“Luck’s Republic: Lotteries, Class, and Finance in Early America”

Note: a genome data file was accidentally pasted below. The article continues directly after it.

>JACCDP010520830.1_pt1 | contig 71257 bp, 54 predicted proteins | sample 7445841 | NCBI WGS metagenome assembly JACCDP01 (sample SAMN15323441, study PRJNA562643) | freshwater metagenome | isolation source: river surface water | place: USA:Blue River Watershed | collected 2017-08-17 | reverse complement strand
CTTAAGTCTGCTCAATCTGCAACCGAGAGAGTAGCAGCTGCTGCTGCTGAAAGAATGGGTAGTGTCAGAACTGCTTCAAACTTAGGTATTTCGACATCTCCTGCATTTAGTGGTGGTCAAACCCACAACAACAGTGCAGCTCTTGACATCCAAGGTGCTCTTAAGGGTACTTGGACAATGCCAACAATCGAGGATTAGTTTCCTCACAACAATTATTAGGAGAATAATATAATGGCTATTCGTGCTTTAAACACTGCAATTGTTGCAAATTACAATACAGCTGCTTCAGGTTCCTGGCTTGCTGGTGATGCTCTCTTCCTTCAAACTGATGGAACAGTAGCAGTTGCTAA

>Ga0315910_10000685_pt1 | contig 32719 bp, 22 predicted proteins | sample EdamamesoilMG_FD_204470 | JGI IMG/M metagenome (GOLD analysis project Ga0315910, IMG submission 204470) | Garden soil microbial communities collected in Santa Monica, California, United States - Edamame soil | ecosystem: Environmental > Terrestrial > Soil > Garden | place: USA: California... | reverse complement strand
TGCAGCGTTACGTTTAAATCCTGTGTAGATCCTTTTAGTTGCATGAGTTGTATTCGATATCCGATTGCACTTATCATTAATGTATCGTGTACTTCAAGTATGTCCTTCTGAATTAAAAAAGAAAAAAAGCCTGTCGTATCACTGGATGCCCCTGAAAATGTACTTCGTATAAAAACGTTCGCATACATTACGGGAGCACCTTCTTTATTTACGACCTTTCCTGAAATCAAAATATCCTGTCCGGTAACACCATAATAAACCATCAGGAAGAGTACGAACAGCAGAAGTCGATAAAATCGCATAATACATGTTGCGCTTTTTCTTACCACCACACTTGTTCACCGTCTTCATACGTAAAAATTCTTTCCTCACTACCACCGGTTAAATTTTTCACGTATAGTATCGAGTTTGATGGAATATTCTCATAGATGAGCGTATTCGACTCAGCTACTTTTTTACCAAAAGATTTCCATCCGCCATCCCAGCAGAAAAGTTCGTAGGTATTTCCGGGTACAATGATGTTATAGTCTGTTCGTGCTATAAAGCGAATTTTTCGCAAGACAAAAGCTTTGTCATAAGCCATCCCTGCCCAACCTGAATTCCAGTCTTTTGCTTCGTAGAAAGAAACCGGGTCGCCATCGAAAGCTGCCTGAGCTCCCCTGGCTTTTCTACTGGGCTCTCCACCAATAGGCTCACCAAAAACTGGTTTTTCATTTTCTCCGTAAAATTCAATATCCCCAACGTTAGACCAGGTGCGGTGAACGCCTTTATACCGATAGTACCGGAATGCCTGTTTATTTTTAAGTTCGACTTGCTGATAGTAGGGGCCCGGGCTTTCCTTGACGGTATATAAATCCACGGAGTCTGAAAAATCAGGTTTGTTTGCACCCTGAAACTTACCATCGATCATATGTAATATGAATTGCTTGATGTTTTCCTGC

My dissertation, tentatively titled Luck’s Republic: Lotteries, Class, and Finance in Early America, charts the development of lotteries from the colonial period through the Civil War, and argues that they played an underappreciated role in the United States’ transition to financial capitalism. I argue that during the colonial period, lotteries were authorized and undertaken to raise money for visible sites of public good or charity, and that in the Early Republic they were a useful stop-gap between the egalitarian impetus unleashed by the Revolution, and the fiscal constraints states found themselves in after the adoption of the Constitution. During the antebellum period, lotteries fell into disfavor in the north, yet proliferated in southern and western states. I argue that the sectional nature of the antebellum economy generated the conditions necessary for lotteries to become a big business, and that professional lottery men established a truly national market by selling tickets to working-class northerners from lotteries established in the South and West. My project straddles the line between economic history and cultural histories of capitalism, and asks what it means that the United States’ first big business essentially profited from commodifying hope.